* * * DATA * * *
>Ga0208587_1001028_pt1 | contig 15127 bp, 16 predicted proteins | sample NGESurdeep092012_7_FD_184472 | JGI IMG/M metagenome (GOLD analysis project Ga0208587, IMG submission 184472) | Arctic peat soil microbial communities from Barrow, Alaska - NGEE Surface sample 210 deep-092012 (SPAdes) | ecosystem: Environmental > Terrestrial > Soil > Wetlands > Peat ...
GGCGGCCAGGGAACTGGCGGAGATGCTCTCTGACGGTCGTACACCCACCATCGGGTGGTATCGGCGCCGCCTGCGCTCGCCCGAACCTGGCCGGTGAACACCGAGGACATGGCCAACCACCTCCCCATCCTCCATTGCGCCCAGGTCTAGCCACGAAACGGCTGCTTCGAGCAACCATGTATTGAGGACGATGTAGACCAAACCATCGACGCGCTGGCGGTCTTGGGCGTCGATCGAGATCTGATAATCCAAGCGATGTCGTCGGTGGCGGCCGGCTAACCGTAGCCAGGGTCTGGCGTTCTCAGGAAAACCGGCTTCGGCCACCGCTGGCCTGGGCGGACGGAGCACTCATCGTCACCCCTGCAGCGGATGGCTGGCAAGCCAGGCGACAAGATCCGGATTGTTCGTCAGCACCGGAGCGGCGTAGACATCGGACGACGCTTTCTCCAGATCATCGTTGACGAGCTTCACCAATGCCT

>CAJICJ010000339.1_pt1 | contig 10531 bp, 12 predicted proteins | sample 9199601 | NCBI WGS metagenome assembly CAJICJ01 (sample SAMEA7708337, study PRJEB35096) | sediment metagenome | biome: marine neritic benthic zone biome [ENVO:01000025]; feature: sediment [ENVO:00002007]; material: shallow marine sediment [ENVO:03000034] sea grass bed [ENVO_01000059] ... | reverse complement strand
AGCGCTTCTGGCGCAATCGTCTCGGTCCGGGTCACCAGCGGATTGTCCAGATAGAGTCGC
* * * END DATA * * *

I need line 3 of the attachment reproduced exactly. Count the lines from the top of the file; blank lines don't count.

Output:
>CAJICJ010000339.1_pt1 | contig 10531 bp, 12 predicted proteins | sample 9199601 | NCBI WGS metagenome assembly CAJICJ01 (sample SAMEA7708337, study PRJEB35096) | sediment metagenome | biome: marine neritic benthic zone biome [ENVO:01000025]; feature: sediment [ENVO:00002007]; material: shallow marine sediment [ENVO:03000034] sea grass bed [ENVO_01000059] ... | reverse complement strand